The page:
Things go from bad to worse for him when Eleanor, disgusted by the extent of his domination and unfaithfulness, turns her back on him and, with her endorsement, his sons all rebel against his tyranny. He has her imprisoned, first in a single barren room in a tower in Rouen, later in a bleak wind-ravaged stone keep in Wiltshire, demoralised, starved of civilised company, cut off from the rest of humanity, with no news of her children – a terrible punishment for such a free spirit with sunny Aquitaine a constant ache in her heart. Only by degrees does he eventually relax the strictures and grant her more comfort and luxury, although she remains closely guarded.

A bitter decade follows. Henry seeks to have the marriage annulled. His newest paramour dies of cancer. He impregnates his son Richard’s betrothed, King Louis’s daughter, Princess Alys. Vile rumours discrediting Eleanor abound. The young King Henry dies.

It’s their shared parental grief that finally persuades Henry to release Eleanor, reunite her with her children, introduce her to her grandchildren, and free her to visit all her disputed fiefdoms  to re-establish her – and thence his – sovereignty. But good intentions only take them so far. Eleanor is increasingly appalled by the behaviour of her husband and her sons, and bowed down by the death of yet another of her boys.

Henry consigns Eleanor once more to captivity, in the same stone keep, and this time it is only his own death that releases her – after sixteen years captivity.  Now at last, Eleanor is appointed to rule England as its regent on behalf of her favourite son, King Richard. She rules wisely and well, puts many wrongs right, upholds the rights and interests of her people. But her success is dulled by the haunting tragedy and sadness of both her tortured marriages, all the mistakes and misjudgements, the enmities and betrayals, the loss of nine of her eleven children. She dies aged 82, amidst the peace and tranquillity of her sisters the nuns of Fontevrault, in the heartlands of the River Loire.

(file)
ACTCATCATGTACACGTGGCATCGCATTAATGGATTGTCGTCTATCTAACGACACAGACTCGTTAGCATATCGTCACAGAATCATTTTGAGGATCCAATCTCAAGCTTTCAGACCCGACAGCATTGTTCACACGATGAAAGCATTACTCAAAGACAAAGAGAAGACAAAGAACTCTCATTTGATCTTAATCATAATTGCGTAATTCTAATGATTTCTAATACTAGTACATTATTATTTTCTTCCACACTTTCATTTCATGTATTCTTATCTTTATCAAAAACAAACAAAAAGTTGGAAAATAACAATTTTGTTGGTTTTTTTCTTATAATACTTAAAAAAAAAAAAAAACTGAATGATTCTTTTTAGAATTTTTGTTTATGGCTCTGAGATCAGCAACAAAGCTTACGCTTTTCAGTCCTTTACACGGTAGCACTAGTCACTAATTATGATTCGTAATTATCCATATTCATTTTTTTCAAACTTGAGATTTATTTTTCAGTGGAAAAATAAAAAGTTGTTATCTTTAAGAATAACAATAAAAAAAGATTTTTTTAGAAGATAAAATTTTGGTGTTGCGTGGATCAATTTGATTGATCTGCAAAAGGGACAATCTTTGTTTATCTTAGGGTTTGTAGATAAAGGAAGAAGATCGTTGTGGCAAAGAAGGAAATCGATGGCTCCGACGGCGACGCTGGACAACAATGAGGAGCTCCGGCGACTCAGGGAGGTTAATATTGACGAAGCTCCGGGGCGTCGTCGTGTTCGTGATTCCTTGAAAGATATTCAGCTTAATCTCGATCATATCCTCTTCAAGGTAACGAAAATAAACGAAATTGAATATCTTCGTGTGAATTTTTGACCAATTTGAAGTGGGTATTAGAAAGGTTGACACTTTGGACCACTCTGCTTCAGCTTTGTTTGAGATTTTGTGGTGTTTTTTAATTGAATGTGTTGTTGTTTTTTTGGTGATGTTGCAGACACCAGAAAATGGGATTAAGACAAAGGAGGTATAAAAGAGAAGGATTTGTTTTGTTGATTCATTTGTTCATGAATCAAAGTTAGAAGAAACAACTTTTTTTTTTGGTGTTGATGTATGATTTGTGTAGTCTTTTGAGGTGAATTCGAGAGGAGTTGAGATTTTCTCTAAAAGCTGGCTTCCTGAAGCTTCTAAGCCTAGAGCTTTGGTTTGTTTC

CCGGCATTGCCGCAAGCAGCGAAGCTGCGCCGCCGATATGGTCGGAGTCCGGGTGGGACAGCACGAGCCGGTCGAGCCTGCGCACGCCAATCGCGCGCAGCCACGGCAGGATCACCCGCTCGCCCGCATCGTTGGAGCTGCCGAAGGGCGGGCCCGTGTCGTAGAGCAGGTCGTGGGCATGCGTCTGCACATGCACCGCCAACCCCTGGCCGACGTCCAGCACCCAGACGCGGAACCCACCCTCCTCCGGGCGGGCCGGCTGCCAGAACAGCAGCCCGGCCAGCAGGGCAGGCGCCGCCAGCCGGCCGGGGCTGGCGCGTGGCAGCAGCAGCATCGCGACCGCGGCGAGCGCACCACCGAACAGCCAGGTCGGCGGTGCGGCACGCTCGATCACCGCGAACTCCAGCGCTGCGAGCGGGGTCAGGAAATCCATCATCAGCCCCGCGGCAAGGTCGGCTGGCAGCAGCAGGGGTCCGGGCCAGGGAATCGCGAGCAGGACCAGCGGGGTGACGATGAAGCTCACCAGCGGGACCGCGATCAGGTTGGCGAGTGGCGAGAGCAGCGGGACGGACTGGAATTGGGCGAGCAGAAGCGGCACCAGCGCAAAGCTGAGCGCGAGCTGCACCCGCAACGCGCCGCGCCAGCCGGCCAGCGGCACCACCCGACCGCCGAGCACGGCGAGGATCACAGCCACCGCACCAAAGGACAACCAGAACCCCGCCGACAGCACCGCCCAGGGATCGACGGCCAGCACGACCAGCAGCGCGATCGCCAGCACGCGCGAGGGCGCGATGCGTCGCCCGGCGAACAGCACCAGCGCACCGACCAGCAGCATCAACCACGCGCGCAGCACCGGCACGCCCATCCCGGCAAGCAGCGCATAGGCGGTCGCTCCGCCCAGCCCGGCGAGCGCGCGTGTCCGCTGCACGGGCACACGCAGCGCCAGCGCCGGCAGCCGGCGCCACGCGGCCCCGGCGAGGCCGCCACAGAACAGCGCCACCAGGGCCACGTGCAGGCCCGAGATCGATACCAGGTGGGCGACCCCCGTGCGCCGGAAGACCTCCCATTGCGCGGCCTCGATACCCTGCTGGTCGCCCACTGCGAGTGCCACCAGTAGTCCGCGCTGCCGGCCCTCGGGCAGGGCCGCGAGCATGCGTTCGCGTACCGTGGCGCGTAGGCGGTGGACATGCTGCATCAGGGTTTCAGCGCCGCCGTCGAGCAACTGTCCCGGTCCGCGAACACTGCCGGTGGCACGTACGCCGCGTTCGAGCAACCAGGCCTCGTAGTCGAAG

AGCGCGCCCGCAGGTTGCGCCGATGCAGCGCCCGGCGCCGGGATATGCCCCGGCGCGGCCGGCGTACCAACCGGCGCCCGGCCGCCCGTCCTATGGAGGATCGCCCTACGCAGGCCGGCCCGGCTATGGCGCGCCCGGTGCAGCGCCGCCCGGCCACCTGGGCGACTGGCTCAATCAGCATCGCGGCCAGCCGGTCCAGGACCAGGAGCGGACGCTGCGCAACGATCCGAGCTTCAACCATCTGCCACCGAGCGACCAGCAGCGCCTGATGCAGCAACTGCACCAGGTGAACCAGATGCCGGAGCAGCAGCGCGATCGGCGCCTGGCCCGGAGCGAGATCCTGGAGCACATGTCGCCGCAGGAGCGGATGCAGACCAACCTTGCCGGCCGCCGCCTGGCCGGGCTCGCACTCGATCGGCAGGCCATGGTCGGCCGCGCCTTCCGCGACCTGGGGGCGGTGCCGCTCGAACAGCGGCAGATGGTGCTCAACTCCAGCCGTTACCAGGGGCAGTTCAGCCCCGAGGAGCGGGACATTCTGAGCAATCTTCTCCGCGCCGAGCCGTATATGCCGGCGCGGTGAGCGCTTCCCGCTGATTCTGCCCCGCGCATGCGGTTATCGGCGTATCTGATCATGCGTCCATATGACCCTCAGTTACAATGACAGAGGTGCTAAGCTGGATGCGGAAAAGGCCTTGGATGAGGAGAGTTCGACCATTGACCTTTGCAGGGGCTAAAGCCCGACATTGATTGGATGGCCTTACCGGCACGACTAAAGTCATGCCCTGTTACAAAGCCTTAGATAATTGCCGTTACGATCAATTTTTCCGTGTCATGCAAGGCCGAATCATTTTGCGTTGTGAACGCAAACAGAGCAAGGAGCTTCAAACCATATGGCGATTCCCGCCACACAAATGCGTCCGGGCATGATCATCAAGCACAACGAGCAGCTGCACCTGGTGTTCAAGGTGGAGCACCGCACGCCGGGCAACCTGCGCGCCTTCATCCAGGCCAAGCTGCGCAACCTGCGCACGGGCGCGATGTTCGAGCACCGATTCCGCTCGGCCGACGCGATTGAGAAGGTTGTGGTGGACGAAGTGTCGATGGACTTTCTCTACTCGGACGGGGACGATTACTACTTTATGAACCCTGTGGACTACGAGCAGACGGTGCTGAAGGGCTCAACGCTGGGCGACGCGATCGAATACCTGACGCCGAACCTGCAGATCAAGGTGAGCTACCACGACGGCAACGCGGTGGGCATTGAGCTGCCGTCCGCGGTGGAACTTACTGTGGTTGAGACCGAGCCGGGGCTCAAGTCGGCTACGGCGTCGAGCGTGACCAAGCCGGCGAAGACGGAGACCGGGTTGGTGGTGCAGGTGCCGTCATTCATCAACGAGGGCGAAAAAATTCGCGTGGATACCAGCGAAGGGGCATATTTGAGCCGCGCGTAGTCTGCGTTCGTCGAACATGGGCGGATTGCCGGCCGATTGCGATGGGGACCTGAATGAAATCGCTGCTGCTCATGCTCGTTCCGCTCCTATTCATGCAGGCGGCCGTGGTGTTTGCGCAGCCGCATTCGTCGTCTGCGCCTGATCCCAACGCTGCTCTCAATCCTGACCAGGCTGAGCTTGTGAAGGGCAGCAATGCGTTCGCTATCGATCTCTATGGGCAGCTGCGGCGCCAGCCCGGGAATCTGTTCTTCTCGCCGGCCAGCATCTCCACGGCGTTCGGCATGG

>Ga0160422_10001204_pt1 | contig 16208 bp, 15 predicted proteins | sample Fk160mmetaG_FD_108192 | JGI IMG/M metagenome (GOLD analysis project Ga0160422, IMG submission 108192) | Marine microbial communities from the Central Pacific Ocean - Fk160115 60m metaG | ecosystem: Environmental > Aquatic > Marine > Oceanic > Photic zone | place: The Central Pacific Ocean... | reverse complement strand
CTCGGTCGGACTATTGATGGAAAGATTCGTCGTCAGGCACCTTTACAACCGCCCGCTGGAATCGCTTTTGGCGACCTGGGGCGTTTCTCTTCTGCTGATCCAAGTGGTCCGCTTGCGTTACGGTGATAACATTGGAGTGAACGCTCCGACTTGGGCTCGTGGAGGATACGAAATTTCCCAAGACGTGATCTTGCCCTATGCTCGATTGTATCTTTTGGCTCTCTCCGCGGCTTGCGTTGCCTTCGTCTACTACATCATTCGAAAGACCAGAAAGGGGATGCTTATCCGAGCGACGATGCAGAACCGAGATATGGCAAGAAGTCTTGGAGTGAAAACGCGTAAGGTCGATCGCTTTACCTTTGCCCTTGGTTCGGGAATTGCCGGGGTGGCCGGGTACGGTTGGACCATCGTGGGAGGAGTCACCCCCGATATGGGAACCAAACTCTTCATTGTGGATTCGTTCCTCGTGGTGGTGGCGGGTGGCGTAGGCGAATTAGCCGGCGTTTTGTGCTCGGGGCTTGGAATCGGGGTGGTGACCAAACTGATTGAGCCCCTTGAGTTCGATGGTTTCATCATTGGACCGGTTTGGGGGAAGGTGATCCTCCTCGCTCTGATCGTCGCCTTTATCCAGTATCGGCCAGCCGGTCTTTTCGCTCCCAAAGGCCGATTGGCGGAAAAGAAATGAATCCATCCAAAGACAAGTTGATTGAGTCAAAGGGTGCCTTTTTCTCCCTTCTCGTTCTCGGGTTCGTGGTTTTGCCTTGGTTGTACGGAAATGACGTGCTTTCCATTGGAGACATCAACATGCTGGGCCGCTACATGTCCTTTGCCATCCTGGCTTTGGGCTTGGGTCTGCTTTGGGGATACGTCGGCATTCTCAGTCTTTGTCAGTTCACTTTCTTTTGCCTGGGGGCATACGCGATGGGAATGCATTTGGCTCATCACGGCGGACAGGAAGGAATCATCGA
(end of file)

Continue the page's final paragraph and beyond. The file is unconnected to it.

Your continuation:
Apologies for such a long resume, but almost 500 pages of galloping story about such an exceptional, colourful and passionate woman and Queen, justified more than a bald summary. I’d highly commend this romping tale to anyone interested in a period of history that is so often shrouded in the mists of time.

, , , , , ,


The Lady Elizabeth

Well, in a week of widespread turmoil following the statement by the Duke and Duchess of Sussex about their decision to withdraw from the traditional roles associated with their status as senior members of the royal family, it seems fitting to talk about previous blue-blooded incumbents – Prince Harry’s ‘glorious’ ancestors no less. And I’m not talking about the Duke of Windsor /King Edward VIII, who also married an America divorcée. No, rather let’s go back to the 16th century …

The year is 1536.

From a young age, Elizabeth Tudor, flame-haired fiery daughter of King Henry VIII, the most powerful king England has ever known, is very aware that she is different. She is an exceptionally gifted child with prodigious and precocious talents, a show-off and a rebel. Even aged three she is attuned to tiny nuances which betoken a shift in power. Why, for instance, does Sir John Shelton suddenly stop calling her ‘Lady Princess’ for example, and adopt the title ‘Lady Elizabeth’? What possible reason could ‘The King’s Highness’ have for decreeing such a thing?

Those around her see a small innocent child; they cannot bring themselves to explain the vagaries of the court or the bedchamber to her.  But the sudden beheading on the order of the king, of her own mother, Anne Boleyn, aka ‘The Whore’, and the introduction of a new stepmother/Queen, Jane Seymour, cannot be kept from this curious and impressionable mind. She seeks answers. She listens in to private conversations whilst pretending to be absorbed in juvenile pursuits.  She makes it her business to winkle out information. Risking much, her governess describes the young vibrant late Queen to her: